Imitating the Character of Jesus
I don’t think we could go through a week without someone telling us what they think about politics, the economy, the footy, the weather, fashion, the best wine to drink, why Toyota’s are the best car to drive – etc.
We can find these people wherever we happen to be. We can hear people’s opinions at home, in the classroom or playground, at work, at a BBQ, watching sport. They’re around everywhere.
We also find these people in churches. That’s quite natural. We’re all human. We have opinions. We like to comment on lots of things – like the length of sermons, the choice of songs or hymns, the volume of the music.
Or maybe some really important things like whether we have a clear vision of where God is leading us, whether we need to do more things to connect with people in the community, or whether or not we’re as welcoming as we could be to visitors to worship.
We all have opinions and that’s fine – but when it comes to commitment, when it comes to actually doing something to make a positive difference, well, we can often shy away.
We can be more than happy to make comments, but not always be active in doing something to make ideas into realities. Or as someone said once: We can be ‘rocking chair Christians’, plenty of motion but little real progress.
It doesn’t matter how great an idea we have, it doesn’t matter what our opinions may be – if that’s all that we offer, if that’s all we contribute to the life of the church, to the body of Christ, then we’re not going to be moving forward. We’re might be rocking and rolling – but not really going anywhere.
We’re all called into the ministry of Christ. And that means we’re called to action – not just give our opinions. We’re challenged to get down to the nitty gritty of what our faith in Jesus Christ all about.
Our theology, our understanding, our belief in Jesus is not just some kind of intellectual exercise that we are involved in; it’s something that we live out and share and celebrate.
A church couple with a young family was once asked to host a distinguished theologian for the evening. The husband told his wife in great detail about the visitor’s university degrees, his teaching responsibilities, the books he’d written, and the important church committees he’d chaired.
His wife was somewhat overawed at all this, but in the end all she had to say was: “I’m not very interested in all that stuff. What I want to know is: how does he treat his wife and kids?”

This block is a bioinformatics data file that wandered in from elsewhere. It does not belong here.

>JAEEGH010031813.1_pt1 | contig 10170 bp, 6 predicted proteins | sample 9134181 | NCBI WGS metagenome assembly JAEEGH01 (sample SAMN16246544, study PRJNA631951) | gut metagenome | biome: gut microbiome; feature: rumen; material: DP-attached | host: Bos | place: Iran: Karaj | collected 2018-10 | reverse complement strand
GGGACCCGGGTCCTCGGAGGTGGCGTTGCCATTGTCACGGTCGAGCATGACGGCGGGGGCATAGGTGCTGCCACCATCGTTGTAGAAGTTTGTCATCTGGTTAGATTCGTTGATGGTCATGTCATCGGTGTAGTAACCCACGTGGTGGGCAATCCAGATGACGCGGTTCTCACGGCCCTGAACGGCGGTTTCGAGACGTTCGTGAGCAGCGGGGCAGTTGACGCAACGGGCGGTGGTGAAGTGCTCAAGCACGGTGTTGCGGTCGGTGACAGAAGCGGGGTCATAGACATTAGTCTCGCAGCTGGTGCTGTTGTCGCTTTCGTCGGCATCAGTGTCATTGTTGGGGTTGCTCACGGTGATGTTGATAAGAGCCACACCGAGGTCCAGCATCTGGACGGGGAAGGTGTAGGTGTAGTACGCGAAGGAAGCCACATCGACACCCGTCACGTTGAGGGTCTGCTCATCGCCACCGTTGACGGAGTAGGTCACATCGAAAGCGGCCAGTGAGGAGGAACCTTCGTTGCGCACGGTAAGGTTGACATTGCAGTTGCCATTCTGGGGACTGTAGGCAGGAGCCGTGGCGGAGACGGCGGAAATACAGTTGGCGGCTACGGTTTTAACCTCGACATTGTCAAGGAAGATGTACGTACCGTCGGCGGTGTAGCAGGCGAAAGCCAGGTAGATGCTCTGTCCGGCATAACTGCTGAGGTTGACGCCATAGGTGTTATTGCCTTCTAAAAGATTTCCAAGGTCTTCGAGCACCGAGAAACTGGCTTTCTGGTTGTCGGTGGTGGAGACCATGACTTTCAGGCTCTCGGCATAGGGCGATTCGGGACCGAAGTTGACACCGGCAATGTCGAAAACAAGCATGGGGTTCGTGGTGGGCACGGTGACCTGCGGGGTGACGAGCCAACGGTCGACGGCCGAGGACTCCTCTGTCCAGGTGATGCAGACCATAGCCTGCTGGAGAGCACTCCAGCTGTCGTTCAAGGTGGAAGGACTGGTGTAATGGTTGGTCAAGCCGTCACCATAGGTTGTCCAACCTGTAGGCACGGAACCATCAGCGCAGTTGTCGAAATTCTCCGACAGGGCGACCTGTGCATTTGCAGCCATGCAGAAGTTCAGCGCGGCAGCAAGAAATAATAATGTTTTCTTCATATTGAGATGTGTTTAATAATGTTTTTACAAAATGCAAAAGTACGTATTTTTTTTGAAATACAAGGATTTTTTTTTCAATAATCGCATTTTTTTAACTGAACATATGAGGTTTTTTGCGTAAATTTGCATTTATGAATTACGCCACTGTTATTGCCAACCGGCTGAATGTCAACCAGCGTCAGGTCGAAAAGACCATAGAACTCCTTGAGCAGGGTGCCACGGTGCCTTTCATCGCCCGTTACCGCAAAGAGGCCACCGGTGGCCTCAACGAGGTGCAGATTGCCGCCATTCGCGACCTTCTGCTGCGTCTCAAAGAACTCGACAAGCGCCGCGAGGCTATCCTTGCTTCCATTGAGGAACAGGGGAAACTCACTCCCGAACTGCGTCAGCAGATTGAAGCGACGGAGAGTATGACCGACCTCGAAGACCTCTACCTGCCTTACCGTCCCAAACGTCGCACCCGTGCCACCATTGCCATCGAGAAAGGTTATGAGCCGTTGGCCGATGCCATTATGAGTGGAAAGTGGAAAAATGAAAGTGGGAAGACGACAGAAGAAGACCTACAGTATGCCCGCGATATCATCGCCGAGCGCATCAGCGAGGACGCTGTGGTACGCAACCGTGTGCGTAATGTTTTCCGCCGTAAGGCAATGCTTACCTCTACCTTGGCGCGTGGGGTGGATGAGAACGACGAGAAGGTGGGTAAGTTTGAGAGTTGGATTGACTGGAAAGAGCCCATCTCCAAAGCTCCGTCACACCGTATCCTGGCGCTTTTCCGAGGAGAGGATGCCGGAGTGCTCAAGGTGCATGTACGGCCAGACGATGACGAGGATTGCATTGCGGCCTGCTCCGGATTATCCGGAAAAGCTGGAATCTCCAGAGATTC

Now that’s getting down to the nitty gritty. Her question was a valid one. Does this man who writes, talks and lectures about God, does he practice what he preaches? Was he a person who just shared his ideas and opinions or was he serious about imitating Jesus Christ?
When Paul wrote to the Christians at Ephesus, he began his letter by highlighting what God had done for his people in and through Jesus. His opening chapters are like a magnificent hymn of praise! Paul writes like someone on “cloud nine.”
He hardly stops to breathe as he spells out the wonder of what Jesus has done, not just for the Ephesians, but for the world and the whole universe. The sentences roll on as if he had no idea about punctuation. Paul celebrates what Jesus has done to bring peace and harmony into a sin-sick and depraved world.
But then suddenly in the second half of his letter, the mood changes. The sentences become shorter. His theme deals with the nitty gritty of Christian behaviour. After soaring through the universe he comes back to earth, back to our every day lives, our homes, our relationships, our work, our struggles.
It’s not that Paul utters a big sigh, shakes his head, puts the theology aside, and says: “Okay, that’s enough of the theory, now let’s get real.”
No. What he writes about in the second part of his letter, flows directly from what he’s said about how Jesus Christ has claimed us as his own, filled us with his Spirit, and equipped us to live as his people. We’ve been transformed by Christ; we’ve been changed and renewed, so that we can be practically living out who we are.
Or in other words – once Jesus Christ lives within us, we are called and challenged and enabled to be active in the nitty gritty of Christian service. We’re called, and equipped, to imitate the character of Jesus.